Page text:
Spiritual Disclosure Between Older Adolescents and Their Mothers

Gina M. Brelsford, Annette Mahoney

Research output: Contribution to journalArticlepeer-review

36 Scopus citations

Abstract

This study examines the role of spiritual disclosure within older adolescent-mother relationships. Spiritual disclosure is defined as mutual disclosure of personal religious and spiritual beliefs and practices. Three hundred 18- to 20-year-old college students and 130 of their mothers reported on spiritual disclosure in their relationships. According to both parties, greater spiritual disclosure was related to higher relationship satisfaction, greater use of collaborative conflict resolution strategies, less dysfunctional communication patterns, less verbal aggression, and increased general disclosure in mother-adolescent relationships beyond global religiousness and demographics. Spiritual disclosure also predicted unique variance in collaborative conflict resolution strategies beyond these factors and general disclosure. The findings underscore the value of attending to the interpersonal dimension of religion/spirituality. More specifically, the results suggest that spiritual disclosure is an indicator of relationship quality, one that is tied to better relationship functioning, and one that merits further attention in studies of family dynamics.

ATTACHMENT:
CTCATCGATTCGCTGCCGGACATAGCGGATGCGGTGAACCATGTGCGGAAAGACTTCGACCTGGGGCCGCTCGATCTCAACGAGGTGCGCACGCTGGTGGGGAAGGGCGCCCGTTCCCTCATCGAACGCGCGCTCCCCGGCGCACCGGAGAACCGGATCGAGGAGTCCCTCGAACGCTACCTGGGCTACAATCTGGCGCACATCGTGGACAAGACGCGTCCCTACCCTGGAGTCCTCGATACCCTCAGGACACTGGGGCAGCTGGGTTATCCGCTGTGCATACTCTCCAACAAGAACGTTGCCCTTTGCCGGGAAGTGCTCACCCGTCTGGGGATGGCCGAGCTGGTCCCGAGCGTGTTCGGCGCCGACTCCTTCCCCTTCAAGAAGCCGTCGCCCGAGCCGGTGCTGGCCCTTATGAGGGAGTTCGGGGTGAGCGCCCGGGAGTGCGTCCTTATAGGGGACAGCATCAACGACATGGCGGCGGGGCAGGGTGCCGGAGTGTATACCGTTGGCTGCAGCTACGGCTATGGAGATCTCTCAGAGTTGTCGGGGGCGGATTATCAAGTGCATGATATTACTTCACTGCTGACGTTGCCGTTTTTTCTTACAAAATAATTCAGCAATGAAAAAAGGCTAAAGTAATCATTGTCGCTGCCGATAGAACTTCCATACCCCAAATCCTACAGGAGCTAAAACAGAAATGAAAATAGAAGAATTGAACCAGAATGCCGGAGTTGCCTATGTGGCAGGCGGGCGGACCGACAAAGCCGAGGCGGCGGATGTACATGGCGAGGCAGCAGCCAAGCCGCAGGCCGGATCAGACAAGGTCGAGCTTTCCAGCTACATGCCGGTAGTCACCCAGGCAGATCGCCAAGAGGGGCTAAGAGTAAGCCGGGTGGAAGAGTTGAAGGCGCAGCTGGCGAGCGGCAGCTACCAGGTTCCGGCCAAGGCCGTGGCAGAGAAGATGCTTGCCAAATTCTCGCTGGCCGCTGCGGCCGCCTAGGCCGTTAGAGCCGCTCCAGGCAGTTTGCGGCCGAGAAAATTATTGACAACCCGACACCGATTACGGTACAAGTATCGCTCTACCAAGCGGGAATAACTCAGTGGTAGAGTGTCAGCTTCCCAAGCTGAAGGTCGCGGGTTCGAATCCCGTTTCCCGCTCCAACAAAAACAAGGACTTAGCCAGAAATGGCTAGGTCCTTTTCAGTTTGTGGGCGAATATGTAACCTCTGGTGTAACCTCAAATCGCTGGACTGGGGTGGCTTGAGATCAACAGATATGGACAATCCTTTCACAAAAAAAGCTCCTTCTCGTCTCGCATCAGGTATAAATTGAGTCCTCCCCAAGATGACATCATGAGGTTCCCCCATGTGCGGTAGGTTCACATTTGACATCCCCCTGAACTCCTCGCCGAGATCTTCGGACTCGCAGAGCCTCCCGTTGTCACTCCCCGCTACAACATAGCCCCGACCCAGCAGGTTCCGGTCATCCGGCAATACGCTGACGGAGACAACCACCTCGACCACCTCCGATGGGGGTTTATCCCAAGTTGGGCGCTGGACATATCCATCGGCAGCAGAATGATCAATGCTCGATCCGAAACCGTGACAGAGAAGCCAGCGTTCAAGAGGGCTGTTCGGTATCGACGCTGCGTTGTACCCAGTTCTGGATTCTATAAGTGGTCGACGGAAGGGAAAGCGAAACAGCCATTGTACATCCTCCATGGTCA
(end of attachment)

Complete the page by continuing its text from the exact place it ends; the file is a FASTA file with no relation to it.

Original languageEnglish (US)
Pages (from-to)62-70
Number of pages9
JournalJournal of Family Psychology
Volume22
Issue number1
DOIs
StatePublished - Feb 2008

All Science Journal Classification (ASJC) codes

  • Psychology(all)

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